A tachyon ( /ˈtæki.ɒn/) or tachyonic particle is a hypothetical particle that always moves faster than light. The word comes from the Greek: ταχύς or tachys, meaning "swift, quick, fast, rapid", and was coined by Gerald Feinberg in a 1967 paper.[1] Feinberg proposed that tachyonic particles could be quanta of a quantum field with negative squared mass. However, it was soon realized that excitations of such imaginary mass fields do not in fact propagate faster than light[2], but instead represent an instability known as tachyon condensation. Nevertheless, they are still commonly known as "tachyons"[3], and have come to play an important role in modern physics.[4]

Most physicists think that faster-than-light particles cannot exist because they are not consistent with the known laws of physics.[4][5] If such particles did exist, they could be used to build a tachyonic antitelephone and send signals faster than light, which (according to special relativity) would lead to violations of causality.[5] Potentially consistent theories that allow faster-than-light particles include those that break Lorentz invariance, the symmetry underlying special relativity, so that the speed of light is not a barrier.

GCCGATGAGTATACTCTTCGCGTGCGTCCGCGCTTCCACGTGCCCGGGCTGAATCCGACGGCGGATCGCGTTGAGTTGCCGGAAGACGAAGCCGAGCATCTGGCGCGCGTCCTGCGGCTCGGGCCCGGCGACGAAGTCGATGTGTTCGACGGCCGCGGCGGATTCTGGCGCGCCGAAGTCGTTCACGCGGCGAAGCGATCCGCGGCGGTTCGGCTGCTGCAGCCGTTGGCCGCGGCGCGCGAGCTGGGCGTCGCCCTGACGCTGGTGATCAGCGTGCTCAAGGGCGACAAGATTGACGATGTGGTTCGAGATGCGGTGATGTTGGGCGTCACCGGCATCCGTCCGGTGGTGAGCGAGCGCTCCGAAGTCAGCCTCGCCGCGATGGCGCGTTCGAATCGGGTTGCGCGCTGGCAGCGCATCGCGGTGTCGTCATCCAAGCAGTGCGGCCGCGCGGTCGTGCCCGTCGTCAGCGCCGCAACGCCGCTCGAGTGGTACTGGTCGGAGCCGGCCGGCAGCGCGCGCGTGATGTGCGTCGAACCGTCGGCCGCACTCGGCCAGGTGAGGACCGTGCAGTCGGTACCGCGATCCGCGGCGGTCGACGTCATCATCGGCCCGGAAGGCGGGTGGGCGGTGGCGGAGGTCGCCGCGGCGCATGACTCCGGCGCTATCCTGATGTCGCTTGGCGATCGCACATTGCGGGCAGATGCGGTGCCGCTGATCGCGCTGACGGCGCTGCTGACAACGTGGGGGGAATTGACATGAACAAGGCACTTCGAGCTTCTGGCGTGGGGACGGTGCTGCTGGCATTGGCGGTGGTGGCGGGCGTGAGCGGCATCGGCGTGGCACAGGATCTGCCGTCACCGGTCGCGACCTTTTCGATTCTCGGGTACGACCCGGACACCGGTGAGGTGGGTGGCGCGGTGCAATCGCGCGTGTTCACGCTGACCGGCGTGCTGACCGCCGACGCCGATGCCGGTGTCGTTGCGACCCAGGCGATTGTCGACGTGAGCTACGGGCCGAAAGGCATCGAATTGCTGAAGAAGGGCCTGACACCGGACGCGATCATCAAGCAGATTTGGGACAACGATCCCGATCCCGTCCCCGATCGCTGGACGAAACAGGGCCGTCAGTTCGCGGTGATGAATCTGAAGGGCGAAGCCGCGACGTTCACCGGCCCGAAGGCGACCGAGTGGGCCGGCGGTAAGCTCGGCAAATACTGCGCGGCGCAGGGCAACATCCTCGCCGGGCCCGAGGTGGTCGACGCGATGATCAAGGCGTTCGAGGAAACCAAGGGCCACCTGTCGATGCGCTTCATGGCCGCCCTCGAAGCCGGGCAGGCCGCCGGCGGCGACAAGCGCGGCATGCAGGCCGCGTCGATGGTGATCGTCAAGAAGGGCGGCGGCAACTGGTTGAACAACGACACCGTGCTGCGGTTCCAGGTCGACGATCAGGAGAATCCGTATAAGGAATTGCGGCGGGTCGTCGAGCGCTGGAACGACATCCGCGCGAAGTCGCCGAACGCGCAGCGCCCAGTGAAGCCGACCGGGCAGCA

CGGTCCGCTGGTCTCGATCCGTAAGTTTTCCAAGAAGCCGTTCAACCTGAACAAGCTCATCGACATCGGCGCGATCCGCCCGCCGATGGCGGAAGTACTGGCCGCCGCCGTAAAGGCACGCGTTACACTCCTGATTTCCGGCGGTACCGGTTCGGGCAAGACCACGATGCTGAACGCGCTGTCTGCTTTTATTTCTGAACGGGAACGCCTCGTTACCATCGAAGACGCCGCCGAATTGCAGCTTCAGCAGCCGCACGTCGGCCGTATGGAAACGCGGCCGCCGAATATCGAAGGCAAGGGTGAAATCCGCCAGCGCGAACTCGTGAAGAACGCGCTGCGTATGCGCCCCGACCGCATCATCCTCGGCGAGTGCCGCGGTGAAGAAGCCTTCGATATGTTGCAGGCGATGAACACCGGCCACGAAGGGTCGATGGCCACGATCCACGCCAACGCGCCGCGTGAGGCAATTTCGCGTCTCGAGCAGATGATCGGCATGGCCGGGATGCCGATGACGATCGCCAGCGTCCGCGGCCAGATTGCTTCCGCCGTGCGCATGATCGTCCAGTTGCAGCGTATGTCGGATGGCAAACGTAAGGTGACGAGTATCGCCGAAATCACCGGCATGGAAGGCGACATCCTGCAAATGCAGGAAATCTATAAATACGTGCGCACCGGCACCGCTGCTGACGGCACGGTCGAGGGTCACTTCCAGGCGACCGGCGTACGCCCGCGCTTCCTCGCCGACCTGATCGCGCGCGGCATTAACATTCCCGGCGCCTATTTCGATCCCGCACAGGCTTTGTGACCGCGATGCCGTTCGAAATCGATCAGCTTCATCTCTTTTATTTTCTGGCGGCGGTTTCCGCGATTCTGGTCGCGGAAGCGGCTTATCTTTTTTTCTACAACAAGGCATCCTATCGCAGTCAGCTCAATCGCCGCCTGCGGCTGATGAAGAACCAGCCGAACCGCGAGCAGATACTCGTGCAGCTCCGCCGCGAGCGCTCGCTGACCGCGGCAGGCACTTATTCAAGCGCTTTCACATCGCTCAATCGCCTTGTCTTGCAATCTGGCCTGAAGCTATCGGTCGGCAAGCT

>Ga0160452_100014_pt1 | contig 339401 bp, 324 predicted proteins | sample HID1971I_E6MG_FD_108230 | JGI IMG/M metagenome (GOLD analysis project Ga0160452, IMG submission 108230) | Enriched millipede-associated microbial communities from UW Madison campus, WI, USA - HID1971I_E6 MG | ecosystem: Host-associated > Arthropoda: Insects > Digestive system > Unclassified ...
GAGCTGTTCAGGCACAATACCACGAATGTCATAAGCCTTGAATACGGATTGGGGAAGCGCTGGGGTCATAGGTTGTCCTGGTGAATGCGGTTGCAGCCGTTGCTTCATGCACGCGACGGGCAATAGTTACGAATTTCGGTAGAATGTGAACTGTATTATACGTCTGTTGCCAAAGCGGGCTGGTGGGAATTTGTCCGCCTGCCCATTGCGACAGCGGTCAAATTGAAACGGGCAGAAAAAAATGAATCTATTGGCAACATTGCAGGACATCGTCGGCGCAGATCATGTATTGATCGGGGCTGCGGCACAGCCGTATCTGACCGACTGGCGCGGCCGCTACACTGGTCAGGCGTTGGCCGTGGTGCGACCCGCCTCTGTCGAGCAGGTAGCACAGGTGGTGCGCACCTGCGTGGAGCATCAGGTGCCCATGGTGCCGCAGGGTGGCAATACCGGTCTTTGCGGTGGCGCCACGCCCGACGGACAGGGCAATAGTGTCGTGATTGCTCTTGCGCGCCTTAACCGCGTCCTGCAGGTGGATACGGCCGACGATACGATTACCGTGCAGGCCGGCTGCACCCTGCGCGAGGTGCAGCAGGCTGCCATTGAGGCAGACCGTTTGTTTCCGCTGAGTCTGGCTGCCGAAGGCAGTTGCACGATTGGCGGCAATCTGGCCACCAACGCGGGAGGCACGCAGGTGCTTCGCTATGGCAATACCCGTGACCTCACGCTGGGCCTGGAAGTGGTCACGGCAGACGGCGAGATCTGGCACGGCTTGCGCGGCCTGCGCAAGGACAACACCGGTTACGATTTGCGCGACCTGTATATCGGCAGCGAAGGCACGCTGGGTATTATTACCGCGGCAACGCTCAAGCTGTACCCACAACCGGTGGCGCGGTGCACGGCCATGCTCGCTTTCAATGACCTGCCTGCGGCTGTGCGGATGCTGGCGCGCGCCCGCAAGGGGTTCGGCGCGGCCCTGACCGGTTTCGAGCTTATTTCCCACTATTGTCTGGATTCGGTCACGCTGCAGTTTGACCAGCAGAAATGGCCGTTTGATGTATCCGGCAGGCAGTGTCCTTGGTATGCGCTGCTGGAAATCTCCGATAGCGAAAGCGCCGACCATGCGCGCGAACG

Despite theoretical arguments against the existence of faster-than-light particles, experiments have been conducted to search for them. No compelling evidence for their existence had been found.[6]

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